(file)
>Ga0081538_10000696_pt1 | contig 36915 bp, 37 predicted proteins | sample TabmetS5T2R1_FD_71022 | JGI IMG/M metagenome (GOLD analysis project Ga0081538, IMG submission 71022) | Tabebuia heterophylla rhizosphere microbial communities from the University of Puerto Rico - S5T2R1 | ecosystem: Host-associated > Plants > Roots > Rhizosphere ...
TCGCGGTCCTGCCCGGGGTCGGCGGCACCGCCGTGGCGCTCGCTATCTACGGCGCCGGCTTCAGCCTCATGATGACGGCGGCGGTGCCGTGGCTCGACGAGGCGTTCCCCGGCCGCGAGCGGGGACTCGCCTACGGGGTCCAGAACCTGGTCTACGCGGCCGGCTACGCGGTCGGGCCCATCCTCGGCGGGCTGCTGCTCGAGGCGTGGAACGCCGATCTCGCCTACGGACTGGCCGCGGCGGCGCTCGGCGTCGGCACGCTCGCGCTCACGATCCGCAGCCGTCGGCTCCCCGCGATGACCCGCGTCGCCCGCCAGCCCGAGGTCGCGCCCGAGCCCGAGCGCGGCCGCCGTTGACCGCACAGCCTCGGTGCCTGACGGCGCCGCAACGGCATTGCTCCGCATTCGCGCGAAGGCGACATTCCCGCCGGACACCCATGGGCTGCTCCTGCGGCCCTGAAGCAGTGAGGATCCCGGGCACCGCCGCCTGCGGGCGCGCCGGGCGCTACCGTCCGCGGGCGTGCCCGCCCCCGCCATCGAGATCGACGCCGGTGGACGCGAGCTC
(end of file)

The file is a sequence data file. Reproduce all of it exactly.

>Ga0081538_10000696_pt1 | contig 36915 bp, 37 predicted proteins | sample TabmetS5T2R1_FD_71022 | JGI IMG/M metagenome (GOLD analysis project Ga0081538, IMG submission 71022) | Tabebuia heterophylla rhizosphere microbial communities from the University of Puerto Rico - S5T2R1 | ecosystem: Host-associated > Plants > Roots > Rhizosphere ...
TCGCGGTCCTGCCCGGGGTCGGCGGCACCGCCGTGGCGCTCGCTATCTACGGCGCCGGCTTCAGCCTCATGATGACGGCGGCGGTGCCGTGGCTCGACGAGGCGTTCCCCGGCCGCGAGCGGGGACTCGCCTACGGGGTCCAGAACCTGGTCTACGCGGCCGGCTACGCGGTCGGGCCCATCCTCGGCGGGCTGCTGCTCGAGGCGTGGAACGCCGATCTCGCCTACGGACTGGCCGCGGCGGCGCTCGGCGTCGGCACGCTCGCGCTCACGATCCGCAGCCGTCGGCTCCCCGCGATGACCCGCGTCGCCCGCCAGCCCGAGGTCGCGCCCGAGCCCGAGCGCGGCCGCCGTTGACCGCACAGCCTCGGTGCCTGACGGCGCCGCAACGGCATTGCTCCGCATTCGCGCGAAGGCGACATTCCCGCCGGACACCCATGGGCTGCTCCTGCGGCCCTGAAGCAGTGAGGATCCCGGGCACCGCCGCCTGCGGGCGCGCCGGGCGCTACCGTCCGCGGGCGTGCCCGCCCCCGCCATCGAGATCGACGCCGGTGGACGCGAGCTC